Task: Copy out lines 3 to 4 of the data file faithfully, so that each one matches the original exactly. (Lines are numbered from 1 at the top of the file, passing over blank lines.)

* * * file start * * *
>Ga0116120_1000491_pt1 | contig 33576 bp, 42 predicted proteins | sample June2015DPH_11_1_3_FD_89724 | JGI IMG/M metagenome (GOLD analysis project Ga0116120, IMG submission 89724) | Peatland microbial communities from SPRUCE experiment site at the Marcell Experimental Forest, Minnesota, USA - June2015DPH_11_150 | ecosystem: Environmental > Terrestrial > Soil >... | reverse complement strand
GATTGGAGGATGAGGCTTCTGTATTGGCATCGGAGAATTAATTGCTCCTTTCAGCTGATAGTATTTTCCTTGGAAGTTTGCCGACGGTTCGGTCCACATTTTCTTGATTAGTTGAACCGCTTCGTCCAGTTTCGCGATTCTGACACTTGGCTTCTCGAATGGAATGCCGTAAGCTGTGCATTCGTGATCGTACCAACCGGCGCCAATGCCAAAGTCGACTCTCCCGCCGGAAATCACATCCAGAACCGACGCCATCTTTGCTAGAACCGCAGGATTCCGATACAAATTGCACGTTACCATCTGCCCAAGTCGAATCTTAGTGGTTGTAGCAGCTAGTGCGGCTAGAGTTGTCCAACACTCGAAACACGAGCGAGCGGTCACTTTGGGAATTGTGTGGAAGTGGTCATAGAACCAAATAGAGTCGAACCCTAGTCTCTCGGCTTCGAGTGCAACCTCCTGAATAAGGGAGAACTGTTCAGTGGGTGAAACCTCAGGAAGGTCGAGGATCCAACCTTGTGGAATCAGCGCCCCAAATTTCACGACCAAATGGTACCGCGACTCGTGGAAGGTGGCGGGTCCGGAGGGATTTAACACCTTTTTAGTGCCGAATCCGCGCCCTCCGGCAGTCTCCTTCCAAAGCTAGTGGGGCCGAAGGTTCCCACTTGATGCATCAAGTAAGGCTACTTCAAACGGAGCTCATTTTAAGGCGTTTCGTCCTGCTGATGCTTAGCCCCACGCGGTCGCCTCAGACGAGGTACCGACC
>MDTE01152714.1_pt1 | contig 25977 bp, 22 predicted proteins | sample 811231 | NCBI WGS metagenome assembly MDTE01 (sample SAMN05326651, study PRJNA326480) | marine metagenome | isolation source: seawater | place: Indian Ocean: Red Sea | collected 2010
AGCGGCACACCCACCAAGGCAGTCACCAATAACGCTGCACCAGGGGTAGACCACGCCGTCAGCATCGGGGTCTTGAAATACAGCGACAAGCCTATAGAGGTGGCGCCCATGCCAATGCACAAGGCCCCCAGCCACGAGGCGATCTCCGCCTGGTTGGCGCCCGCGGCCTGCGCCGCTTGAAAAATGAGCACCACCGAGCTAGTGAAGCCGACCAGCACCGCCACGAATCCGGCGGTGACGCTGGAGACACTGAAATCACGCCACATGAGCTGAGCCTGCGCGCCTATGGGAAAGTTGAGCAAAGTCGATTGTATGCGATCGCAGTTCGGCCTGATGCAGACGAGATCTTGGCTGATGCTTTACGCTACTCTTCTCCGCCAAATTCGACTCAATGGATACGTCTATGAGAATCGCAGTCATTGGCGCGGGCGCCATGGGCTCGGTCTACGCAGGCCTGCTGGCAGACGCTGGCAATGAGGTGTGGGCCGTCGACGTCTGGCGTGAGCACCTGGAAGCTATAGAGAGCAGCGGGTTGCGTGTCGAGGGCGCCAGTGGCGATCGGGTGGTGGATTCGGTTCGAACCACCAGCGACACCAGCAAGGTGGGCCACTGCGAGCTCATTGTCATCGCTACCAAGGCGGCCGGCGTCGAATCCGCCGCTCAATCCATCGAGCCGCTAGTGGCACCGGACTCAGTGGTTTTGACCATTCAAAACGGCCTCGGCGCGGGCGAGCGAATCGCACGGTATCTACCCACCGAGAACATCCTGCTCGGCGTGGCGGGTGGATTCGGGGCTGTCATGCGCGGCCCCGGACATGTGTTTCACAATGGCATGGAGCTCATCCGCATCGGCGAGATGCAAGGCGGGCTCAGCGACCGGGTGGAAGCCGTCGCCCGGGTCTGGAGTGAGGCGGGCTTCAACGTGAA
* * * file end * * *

>MDTE01152714.1_pt1 | contig 25977 bp, 22 predicted proteins | sample 811231 | NCBI WGS metagenome assembly MDTE01 (sample SAMN05326651, study PRJNA326480) | marine metagenome | isolation source: seawater | place: Indian Ocean: Red Sea | collected 2010
AGCGGCACACCCACCAAGGCAGTCACCAATAACGCTGCACCAGGGGTAGACCACGCCGTCAGCATCGGGGTCTTGAAATACAGCGACAAGCCTATAGAGGTGGCGCCCATGCCAATGCACAAGGCCCCCAGCCACGAGGCGATCTCCGCCTGGTTGGCGCCCGCGGCCTGCGCCGCTTGAAAAATGAGCACCACCGAGCTAGTGAAGCCGACCAGCACCGCCACGAATCCGGCGGTGACGCTGGAGACACTGAAATCACGCCACATGAGCTGAGCCTGCGCGCCTATGGGAAAGTTGAGCAAAGTCGATTGTATGCGATCGCAGTTCGGCCTGATGCAGACGAGATCTTGGCTGATGCTTTACGCTACTCTTCTCCGCCAAATTCGACTCAATGGATACGTCTATGAGAATCGCAGTCATTGGCGCGGGCGCCATGGGCTCGGTCTACGCAGGCCTGCTGGCAGACGCTGGCAATGAGGTGTGGGCCGTCGACGTCTGGCGTGAGCACCTGGAAGCTATAGAGAGCAGCGGGTTGCGTGTCGAGGGCGCCAGTGGCGATCGGGTGGTGGATTCGGTTCGAACCACCAGCGACACCAGCAAGGTGGGCCACTGCGAGCTCATTGTCATCGCTACCAAGGCGGCCGGCGTCGAATCCGCCGCTCAATCCATCGAGCCGCTAGTGGCACCGGACTCAGTGGTTTTGACCATTCAAAACGGCCTCGGCGCGGGCGAGCGAATCGCACGGTATCTACCCACCGAGAACATCCTGCTCGGCGTGGCGGGTGGATTCGGGGCTGTCATGCGCGGCCCCGGACATGTGTTTCACAATGGCATGGAGCTCATCCGCATCGGCGAGATGCAAGGCGGGCTCAGCGACCGGGTGGAAGCCGTCGCCCGGGTCTGGAGTGAGGCGGGCTTCAACGTGAA